Microsoft previewed Windows 8 today at the BUILD conference. In his keynote, Steven Sinofsky, president of the Windows and Windows Live Division at Microsoft said, “We reimagined Windows. From the chipset to the user experience, Windows 8 brings a new range of capabilities without compromise.”
It comes with a personalized lock screen that shows unread emails and other app notifications, the ability to see apps and content “in a glance” on the start screen, it lets you pick files you want to send or share from one place, it has fast touch browsing and large buttons on the touch keyboard, and a thumb keyboard. Here are some screenshots of this stuff:
Other key features, as highlighted by the company include:
Touch-First User Interface
|•||Metro style. Windows 8 introduces a new Metro style interface built for touch, which shows information important to you, embodies simplicity and gives you control. The Metro style UI is equally at home with a mouse and keyboard as well.|
|•||Touch-first browsing, not just browsing on a touch device. Providing a fast and fluid touch-browsing experience, Internet Explorer 10 puts sites at the center on new Windows 8 devices.|
More Ways to Engage With Powerful, Connected Apps
|•||Powered by apps. Metro style apps built for Windows 8 are the focal point of your experience, filling your entire screen so there are no distractions.|
|•||Apps can work together. Apps communicate with each other in Windows 8. For example, you can easily select and email photos from different places, such as Facebook, Flickr or on your hard drive.|
|•||Your experience syncs across your devices. Live roams all the content from the cloud services you use most — photos, email, calendar and contacts — keeping them up-to-date on your devices. With SkyDrive, you can access your files, photos and documents from virtually anywhere with any browser or with Metro style apps in Windows 8.|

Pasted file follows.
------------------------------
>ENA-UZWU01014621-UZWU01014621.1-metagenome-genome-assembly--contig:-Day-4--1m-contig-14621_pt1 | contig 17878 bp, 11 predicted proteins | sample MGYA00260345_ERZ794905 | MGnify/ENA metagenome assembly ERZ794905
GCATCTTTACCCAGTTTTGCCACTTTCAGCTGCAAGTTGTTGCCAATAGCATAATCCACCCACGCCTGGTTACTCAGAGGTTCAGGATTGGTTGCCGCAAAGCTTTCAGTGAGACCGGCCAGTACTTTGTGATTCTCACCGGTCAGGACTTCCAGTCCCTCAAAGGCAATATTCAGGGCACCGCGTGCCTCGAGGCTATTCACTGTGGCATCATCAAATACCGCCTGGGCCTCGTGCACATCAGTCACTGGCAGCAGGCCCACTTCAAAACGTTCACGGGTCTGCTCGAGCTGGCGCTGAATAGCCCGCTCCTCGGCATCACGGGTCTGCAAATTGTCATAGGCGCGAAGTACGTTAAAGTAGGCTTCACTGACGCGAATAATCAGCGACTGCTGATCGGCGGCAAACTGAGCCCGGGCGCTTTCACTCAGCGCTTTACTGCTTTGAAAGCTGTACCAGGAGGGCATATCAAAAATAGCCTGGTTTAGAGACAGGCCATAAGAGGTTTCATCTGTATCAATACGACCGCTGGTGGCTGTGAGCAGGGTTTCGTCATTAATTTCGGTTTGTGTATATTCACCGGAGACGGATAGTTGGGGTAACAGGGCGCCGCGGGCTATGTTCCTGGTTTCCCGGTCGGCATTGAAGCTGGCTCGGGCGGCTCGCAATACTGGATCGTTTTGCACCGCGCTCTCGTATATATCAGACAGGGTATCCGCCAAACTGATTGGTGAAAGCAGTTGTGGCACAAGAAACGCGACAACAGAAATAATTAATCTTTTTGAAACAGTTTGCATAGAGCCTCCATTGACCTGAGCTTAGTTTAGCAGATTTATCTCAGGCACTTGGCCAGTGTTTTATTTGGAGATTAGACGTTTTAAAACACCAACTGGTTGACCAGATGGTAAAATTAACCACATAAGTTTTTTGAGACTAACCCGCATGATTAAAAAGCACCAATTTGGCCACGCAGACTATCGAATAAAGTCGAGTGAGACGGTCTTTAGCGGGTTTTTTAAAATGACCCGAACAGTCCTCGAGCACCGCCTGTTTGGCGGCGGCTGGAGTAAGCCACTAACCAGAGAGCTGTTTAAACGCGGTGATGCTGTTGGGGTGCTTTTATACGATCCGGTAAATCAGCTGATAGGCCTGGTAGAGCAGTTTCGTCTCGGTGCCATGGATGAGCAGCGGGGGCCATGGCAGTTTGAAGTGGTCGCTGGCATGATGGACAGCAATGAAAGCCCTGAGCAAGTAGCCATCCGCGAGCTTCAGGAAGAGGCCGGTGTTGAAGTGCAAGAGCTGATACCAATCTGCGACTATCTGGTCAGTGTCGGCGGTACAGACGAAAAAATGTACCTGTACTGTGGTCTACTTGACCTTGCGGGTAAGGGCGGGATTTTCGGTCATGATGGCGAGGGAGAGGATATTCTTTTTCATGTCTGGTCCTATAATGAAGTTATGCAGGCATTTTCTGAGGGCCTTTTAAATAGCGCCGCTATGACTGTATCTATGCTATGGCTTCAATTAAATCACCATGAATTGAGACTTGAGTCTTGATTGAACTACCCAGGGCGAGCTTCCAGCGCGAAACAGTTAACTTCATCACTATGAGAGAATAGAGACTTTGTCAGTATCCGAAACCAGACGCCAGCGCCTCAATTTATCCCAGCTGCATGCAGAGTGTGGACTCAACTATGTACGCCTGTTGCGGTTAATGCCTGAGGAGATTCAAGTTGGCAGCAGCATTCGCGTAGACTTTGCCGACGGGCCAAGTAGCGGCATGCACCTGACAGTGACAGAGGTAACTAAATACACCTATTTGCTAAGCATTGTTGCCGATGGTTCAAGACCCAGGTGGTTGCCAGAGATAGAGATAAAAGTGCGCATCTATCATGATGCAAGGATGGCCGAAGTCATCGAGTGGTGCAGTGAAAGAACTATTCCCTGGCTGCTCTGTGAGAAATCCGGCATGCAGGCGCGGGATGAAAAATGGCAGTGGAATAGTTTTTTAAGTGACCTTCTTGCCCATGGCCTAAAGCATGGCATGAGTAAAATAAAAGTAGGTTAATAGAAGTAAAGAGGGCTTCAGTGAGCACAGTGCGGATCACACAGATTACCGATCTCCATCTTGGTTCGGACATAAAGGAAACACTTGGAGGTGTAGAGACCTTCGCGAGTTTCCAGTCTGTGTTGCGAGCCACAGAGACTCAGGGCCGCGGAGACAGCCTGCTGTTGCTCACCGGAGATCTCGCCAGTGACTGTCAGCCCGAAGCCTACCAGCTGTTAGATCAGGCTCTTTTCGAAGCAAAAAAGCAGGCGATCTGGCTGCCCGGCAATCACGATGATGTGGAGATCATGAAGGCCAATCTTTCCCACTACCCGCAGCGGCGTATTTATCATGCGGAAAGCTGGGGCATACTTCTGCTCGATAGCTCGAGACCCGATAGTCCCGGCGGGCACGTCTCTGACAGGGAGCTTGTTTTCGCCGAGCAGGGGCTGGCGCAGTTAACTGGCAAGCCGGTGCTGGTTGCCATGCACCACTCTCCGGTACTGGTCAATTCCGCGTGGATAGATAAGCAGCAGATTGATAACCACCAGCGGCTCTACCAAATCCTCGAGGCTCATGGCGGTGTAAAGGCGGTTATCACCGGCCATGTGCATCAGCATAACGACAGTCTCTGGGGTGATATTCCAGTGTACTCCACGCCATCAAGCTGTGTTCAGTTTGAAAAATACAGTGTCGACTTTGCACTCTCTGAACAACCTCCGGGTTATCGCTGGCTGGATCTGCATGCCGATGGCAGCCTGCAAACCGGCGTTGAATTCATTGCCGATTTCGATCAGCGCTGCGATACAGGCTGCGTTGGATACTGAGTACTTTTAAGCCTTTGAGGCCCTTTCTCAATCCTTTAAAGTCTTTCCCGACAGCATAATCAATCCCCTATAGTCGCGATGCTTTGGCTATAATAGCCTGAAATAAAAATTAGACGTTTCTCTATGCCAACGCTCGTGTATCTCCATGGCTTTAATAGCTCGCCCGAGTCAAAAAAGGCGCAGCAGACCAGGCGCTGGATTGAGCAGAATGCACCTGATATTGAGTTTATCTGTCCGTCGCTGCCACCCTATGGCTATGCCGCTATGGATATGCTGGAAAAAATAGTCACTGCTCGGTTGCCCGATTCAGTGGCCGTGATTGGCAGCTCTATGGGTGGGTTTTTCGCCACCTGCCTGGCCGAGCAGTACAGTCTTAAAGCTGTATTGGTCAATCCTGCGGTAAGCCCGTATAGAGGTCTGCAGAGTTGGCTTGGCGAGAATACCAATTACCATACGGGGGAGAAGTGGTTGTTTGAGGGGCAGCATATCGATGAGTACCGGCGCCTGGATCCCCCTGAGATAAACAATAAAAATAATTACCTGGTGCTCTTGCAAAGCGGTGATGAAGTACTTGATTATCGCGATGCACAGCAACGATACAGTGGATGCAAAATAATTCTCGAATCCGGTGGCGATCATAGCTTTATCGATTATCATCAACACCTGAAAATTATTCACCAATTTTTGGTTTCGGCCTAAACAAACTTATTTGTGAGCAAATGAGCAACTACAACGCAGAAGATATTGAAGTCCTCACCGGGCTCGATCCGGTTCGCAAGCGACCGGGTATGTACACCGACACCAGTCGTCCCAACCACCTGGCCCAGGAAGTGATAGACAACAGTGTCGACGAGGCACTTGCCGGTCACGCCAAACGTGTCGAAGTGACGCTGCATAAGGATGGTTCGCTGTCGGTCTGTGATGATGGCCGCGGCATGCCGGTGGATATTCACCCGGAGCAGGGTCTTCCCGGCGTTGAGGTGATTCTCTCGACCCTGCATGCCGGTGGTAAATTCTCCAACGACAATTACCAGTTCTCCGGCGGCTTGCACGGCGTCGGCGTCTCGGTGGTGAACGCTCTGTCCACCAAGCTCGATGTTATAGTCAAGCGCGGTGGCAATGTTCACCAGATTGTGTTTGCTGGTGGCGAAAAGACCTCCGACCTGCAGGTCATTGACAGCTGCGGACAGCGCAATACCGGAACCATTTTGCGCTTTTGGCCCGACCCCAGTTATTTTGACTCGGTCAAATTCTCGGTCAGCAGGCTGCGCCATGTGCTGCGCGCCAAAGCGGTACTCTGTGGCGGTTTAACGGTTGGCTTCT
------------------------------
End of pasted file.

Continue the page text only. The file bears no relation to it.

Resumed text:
|•||The best of Windows 7, only better. Windows 8 is built on the rock-solid foundation of Windows 7, delivering improvements in performance, security, privacy and system reliability. Windows 8 reduces the memory footprint needed — even on the lowest-end hardware — leaving more room for your apps.|
|•||Preserving power-user favorites and making them better. For those who push the limits of their PC, Windows 8 features an enhanced Task Manager and Windows Explorer and new, flexible options for multimonitor setups.|
New Developer Opportunities
|•||Windows Store. The Windows Store will allow developers to sell their apps anywhere Windows is sold worldwide, whether they’re creating new games or familiar productivity tools.|
|•||Build using more languages. Windows 8 lets you leverage your existing skills and code assets to create great experiences using the programming language you prefer.|
|•||Rich hardware integration leads to richer experiences — particularly for games. DirectX 11 gaming power underlies Windows 8, allowing the easy creation of full-screen games with smooth, flicker-free action.|
New Generation of Hardware
|•||One Windows — many shapes and sizes. Support for ARM-based chipsets, x86 (as well as x32 and x64) devices, touch and sensors means Windows 8 works beautifully across a spectrum of devices, from 10-inch tablets and laptops to all-in-ones with 27-inch high-definition screens.|
|•||Always connected. With Windows 8, new ultrathin PCs and tablets turn on instantly, run all day on a single charge and stay connected to the Internet so your PC is ready when you are. Next-generation system on a chip (SoC) support will also enable greatly extended standby and low-power states.|
|•||Tap the full power of your PC. Windows 8 runs on PCs and is compatible with the devices and programs you use today on Windows 7, without compromise, to deliver the performance you expect of a PC.|
To me, the most exciting feature sounds like the part about “turning on instantly and running all day on a single charge.” Since using Chrome OS, Windows start ups have never been as painful.
The developer preview release will be available tonight at 11PM Eastern. It includes a 64-bit (x64) build with development tools to build apps and a 32-bit (x86) or 64-bit (x64) build without development tools. It also include a suite of sample apps, which are just illustrations of potential apps, not apps that we intend to ship with Windows 8).
The buzz is pretty positive so far. Here are some tweets:
I have to say, Windows 8 on a tablet looks incredible. So futuristic.
@johnbiggs windows 8? more like windows gr8~! jajaja1to paraphrase
I think the focus on full-screen apps in Windows 8 is going to be pretty divisive. The old desktop is there, but it isn’t well integrated.
Engadget has a hands-on demo video of the Samsung Series 7 Slate running the new OS:
Are you excited about Windows 8? Do you plan to get a Windows 8 device? Let us know in the comments.